... Read More

UMMS scientists use CRISPR to discover Zika and dengue weaknesses

Scientists at the University of Massachusetts Medical School (UMMS) have performed the first CRISPR/Cas9 screen to discover human proteins that Zika virus needs for replication. This work, led by Abraham Brass, MD, PhD, assistant professor in microbiology & physiological systems, reveals new lea... Read More

How a cold gets into cells

Cold viruses cause us irritation by penetrating into our cells and transporting their RNA into the cytoplasma of the infected cells. This is the only way they can multiply. The details of how the transfer of the RNA from within the virus occurs are difficult to study. However, a new method has b... Read More

Tracking how bacteria threaten newborns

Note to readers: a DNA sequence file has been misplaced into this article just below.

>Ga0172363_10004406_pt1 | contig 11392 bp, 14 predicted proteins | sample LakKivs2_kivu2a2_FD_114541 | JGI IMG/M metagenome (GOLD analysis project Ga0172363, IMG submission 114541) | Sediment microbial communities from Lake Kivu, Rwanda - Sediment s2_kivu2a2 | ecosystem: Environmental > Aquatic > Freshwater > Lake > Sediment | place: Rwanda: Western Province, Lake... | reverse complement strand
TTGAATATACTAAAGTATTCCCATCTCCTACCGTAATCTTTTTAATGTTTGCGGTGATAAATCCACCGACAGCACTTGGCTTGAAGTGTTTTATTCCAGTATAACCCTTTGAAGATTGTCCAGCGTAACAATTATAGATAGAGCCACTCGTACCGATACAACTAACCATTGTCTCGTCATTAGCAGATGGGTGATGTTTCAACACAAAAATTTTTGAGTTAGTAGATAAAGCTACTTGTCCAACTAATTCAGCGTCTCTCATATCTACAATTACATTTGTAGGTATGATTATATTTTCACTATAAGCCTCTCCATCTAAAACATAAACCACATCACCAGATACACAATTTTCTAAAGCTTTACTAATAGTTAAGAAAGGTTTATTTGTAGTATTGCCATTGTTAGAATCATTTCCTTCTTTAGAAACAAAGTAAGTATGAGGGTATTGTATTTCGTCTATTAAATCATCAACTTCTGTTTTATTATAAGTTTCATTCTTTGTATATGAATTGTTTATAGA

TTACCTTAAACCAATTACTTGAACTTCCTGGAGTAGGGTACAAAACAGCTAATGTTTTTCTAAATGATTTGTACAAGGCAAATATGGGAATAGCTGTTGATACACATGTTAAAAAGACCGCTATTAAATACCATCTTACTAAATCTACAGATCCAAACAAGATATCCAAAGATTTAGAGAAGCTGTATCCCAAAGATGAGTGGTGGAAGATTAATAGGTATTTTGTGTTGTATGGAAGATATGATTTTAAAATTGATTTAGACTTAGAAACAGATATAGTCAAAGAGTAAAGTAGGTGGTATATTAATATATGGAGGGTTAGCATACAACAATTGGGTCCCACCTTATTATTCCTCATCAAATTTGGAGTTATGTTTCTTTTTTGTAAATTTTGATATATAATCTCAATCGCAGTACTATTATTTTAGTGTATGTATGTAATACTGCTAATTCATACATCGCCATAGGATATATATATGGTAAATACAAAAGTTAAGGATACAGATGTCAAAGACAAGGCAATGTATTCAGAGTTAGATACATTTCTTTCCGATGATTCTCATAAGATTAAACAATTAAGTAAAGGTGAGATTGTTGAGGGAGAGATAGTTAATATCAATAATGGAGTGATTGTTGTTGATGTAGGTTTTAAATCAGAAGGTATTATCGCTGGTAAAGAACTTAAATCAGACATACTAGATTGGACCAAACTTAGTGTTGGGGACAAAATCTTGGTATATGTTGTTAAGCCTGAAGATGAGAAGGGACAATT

For years, researchers have struggled to get a handle on Group B streptococcus (GBS), in the hopes of improving neonatal outcomes. GBS are a bacteria commonly found in the vagina, rectum, and urinary tract of women. In healthy women, the bacteria are commensal, simply living without causing dise... Read More

Cross-respiration Between Oral Bacteria Leads to Worse Infections

Washington, D.C.—June 28, 2016—Researchers determined that two bacterial species commonly found in the human mouth and in abscesses, cooperate to make the pathogenic bacterium, Aggregatibacter actinomycetemcomitans, more infectious. Key to the cooperation is that the harmless partner provides th... Read More